5. Hi All who responded to my non-running QM Verona pump plea for help. In the end it turned out to be excessive scale that had seized the pump. We removed the pump and freed it off by turning it gently with a spanner and eventually running it slowly with a vari-speed power drill. It was then refitted to the motor and it ran OK - no need for a replacement. Since then, the whole machine has been thoroughly descaled with citric acid and is now performing perfectly, the pump running as quietly, if not more so, as it ever has. We also dismantled the Group's lever mechanism, polished the surface of the cam and lubed throughout with food-grade silicon grease. Lastly, the whole machine had a much needed clean and polish with S/S aerosol foam cleaner, and the whole thing now looks and performs like new! Great machines, these Veronas... so glad I made that choice. I now have the pump pressure sitting exactly on 9 bar during a shot (temperature 196°F / 91°C) and the static steam pressure bang in the middle of the green at 1.25 bar with a steam boiler temperature of 254°F / 123°C). During milk stretching, the pressure drops to 0.95 bar, but that I think is because I have chosen to use the no-burn wand and the 4-hole tip. I have no issues with heating the milk though... takes about 20 secs for around 70ml of blue-top milk. Being of an age where degrees Farenheit makes as much, if not more sense to me as does Celcius, I have opted for °F on the PID's display, for the display's °F resolution is twice as good as °C. My grateful thanks to everyone who chipped in to help, especially to El carajillo, with whom I communicated extensively by PM and 'phone. He helped me enormously in the dismantling process and with numerous pieces of excellent advice. Tony.
  6. Hello Dave... thank you for your prompt reply. Yes, I'm sure the pump is not turning. I don't think there can be a blockage, as I have used only commercial bottled water which has always seemed clear and pure. The pump could have seized - I have never lubricated or serviced it. It could equally be a leaky or failed start capacitor. I presume it will be electrolytic, and if so, will have a finite life. If your gut feeling is that it is not a build up of scale, that's good enough for me... I'll look elsewhere. Thanks again. Tony.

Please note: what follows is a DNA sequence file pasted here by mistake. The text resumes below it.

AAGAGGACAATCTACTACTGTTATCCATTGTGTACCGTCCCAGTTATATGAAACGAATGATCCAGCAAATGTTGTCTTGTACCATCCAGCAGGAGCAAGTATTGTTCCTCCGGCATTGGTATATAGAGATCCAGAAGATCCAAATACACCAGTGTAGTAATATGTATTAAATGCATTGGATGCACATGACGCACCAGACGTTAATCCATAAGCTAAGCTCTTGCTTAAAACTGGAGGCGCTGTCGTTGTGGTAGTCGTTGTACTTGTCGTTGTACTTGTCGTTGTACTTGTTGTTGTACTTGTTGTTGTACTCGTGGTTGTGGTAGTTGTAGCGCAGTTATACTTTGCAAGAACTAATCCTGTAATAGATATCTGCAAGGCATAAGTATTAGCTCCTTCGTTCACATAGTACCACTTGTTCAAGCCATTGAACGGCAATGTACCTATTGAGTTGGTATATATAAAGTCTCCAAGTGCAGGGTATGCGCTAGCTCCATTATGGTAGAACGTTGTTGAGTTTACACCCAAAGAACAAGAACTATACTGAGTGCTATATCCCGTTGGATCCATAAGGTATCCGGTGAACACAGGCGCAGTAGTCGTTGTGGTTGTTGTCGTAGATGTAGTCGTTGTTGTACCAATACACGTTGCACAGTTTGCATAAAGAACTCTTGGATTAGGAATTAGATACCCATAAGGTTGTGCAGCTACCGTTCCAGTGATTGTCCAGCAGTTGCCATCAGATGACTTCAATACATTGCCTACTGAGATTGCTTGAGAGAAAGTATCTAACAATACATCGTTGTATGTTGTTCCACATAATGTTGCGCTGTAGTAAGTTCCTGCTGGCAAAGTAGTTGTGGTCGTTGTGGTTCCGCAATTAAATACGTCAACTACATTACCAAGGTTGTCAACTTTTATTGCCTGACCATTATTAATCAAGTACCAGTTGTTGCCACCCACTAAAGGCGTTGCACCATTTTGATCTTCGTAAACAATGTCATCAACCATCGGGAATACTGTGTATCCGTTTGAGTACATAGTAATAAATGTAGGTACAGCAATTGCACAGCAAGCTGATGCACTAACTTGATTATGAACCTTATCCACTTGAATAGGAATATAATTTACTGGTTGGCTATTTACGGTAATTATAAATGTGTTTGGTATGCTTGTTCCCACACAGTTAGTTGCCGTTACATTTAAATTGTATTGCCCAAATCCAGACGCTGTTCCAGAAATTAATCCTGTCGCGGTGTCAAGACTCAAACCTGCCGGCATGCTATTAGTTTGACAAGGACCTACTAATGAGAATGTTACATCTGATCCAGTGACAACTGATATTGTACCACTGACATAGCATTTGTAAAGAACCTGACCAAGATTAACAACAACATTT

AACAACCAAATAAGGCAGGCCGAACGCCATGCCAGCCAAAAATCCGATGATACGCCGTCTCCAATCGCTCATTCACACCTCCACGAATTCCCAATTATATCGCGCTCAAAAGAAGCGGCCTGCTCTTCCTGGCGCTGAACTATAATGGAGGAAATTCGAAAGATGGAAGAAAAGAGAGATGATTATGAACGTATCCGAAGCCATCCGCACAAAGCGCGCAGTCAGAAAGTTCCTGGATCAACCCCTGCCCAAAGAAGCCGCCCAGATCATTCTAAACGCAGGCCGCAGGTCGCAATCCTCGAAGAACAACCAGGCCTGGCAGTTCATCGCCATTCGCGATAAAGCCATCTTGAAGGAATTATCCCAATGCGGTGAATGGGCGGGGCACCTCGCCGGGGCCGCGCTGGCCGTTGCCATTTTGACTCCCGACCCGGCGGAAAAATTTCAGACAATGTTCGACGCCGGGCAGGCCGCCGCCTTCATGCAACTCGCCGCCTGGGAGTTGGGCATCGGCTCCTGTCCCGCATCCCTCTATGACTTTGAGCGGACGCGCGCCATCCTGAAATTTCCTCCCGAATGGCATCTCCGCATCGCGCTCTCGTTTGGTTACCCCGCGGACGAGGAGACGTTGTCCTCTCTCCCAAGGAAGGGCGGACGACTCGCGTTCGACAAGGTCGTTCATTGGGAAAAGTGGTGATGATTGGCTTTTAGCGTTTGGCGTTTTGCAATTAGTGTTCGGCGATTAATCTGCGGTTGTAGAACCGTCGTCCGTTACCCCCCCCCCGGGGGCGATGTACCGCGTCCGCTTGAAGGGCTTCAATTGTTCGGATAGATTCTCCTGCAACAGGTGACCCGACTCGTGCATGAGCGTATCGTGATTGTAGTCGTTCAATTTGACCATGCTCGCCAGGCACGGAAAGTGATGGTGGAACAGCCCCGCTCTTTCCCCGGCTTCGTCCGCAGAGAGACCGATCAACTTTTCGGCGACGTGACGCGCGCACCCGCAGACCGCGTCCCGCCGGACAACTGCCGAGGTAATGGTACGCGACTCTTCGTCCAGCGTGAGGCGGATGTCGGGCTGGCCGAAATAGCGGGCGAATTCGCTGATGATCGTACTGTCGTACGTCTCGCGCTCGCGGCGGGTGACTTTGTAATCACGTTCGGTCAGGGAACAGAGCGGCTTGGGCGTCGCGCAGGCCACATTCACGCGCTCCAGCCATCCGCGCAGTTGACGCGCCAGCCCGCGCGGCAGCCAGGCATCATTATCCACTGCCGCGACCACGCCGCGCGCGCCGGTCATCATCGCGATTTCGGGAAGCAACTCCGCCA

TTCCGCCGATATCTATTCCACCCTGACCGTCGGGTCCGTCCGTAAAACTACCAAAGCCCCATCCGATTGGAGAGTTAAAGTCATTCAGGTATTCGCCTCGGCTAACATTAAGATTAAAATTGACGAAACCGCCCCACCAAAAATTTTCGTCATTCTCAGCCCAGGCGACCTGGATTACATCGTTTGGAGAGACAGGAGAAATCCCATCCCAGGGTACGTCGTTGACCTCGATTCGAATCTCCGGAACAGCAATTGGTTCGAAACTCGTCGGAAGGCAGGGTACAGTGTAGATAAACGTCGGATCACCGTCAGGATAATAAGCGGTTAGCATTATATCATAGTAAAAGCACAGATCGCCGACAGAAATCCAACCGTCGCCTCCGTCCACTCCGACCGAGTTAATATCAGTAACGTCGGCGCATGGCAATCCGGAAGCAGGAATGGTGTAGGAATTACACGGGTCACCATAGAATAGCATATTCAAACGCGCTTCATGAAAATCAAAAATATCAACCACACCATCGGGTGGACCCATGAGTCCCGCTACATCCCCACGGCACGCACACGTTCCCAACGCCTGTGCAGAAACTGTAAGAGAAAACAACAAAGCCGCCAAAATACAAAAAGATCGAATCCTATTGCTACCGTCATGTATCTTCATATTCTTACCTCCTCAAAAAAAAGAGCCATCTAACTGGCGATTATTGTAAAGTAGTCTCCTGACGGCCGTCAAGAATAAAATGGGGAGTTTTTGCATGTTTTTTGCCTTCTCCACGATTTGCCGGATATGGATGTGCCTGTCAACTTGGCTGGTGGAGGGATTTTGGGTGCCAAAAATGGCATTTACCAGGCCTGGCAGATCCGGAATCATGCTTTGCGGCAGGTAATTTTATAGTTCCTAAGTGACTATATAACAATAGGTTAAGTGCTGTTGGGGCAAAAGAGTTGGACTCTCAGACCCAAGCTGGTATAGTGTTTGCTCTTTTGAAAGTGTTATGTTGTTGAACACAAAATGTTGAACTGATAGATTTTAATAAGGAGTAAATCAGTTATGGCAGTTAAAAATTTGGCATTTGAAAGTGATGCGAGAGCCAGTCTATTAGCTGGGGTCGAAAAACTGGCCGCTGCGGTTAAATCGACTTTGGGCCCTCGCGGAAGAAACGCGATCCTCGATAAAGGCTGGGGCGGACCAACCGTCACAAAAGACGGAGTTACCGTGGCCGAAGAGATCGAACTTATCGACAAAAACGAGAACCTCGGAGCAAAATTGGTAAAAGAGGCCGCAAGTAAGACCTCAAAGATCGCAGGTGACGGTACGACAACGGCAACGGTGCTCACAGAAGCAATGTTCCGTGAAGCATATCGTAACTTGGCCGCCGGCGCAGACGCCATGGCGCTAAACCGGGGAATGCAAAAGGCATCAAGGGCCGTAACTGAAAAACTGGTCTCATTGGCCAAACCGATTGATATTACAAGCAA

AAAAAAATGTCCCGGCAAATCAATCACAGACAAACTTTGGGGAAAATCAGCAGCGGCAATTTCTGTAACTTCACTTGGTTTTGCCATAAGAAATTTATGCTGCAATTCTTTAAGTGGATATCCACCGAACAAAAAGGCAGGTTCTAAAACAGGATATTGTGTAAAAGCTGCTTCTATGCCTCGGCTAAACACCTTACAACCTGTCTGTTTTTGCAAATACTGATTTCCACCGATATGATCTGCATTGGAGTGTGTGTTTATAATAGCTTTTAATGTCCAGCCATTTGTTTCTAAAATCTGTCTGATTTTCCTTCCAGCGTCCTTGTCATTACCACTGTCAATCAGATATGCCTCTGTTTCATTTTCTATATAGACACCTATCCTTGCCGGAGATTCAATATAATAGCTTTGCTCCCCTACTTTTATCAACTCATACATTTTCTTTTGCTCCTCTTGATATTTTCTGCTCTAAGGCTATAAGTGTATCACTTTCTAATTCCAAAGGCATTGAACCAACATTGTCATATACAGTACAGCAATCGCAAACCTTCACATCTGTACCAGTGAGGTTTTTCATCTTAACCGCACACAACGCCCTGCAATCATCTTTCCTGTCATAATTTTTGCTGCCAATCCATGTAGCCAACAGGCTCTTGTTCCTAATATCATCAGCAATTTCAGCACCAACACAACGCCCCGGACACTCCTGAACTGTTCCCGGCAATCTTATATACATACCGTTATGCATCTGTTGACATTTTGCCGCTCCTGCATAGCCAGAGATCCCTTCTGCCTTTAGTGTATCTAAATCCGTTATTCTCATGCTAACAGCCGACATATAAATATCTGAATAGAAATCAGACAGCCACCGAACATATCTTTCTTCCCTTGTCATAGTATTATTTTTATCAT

7. Thanks Espressotechno. If it does prove to be a scale problem and descaling won't fix it, I'll go for a new pump. The pressure gauge used to show about 10 bar, but recently, this has dropped to about 8. Tony
  8. Thanks Grumpydaddy. If all else fails, I'll try that. Tony.
  9. Hi All, I have a problem with my three-year-old Quick Mill Verona insofar as the rotary pump has stalled/seized. I can hear it electrically buzzing, but there is no rotation. I'm pretty sure it's not an electrical fault but excessive scale build-up within the pump head as it is well overdue for a descale. But this creates a Catch-22 situation. I can't flush descaler through the machine if the pump won't run, so how do I get round the problem? I know I should have descaled sooner, so it's my fault it has happened... any advice gratefully received. Thanks in anticipation. In all other respects, the Verona is still superb. Tony
  10. Deliverance. Burt Reynolds, Jon Voigt. Saw it ages ago, but was well worth a second veiwing. Tony
  11. God said to Noah "I want you to build another Ark... but this time, I want a really big one; huge; massive; twenty stories high". "But I don't want any animals - just fish. And not any old fish, only Carp". And Noah said "J-just a minute, you want me to build... . . . . . . . . . . . . . . . (wait for it) . . . . . . . . . . . . a twenty-storey CARP-ARK?"
  12. Three kinds, 500g of each. Peruvian Tunki - my favourite single-origin, Indian Tiger Stripes blend and Breakfast Favourite blend - both delicious. Roasted 12 days ago, actually received 11 days ago and at their prime right now. The Peruvian Tunki, freshly opened today, yielded one of the nicest cups I've ever tasted. I pull 34g liquor from 17g ground beans in 30 secs. or so and add stretched blue-top milk at 55°C. Yum. Tony.
  13. Make sure the rotating burr, the lower one, is perfectly centred... there's a bit of lateral slop to play with from the securing screws. A micrometer type dial gauge helps here. Tony.
  14. My Amazon Prime delivery chappie brought a flying hi-res camera - in the form of a DJI Phantom 4 intelligent quad-copter. Nothing to do with coffee, but pretty exciting anyway. Between it and the Yirgachaffe I'm using at the moment, a most enjoyable buzz! Tony.
  15. I went for ridgeless. Both styles are identical in performance... the ridged version being a little more difficult to remove from the PF as a spring on the PF locks into a groove (the 'ridge') on the basket. Ridgeless have smooth sides with no indent and the baskets slide out of the PF smoothly and easily. I much prefer that. They are held perfectly securely by the spring even without the ridge. Hope this helps. Tony.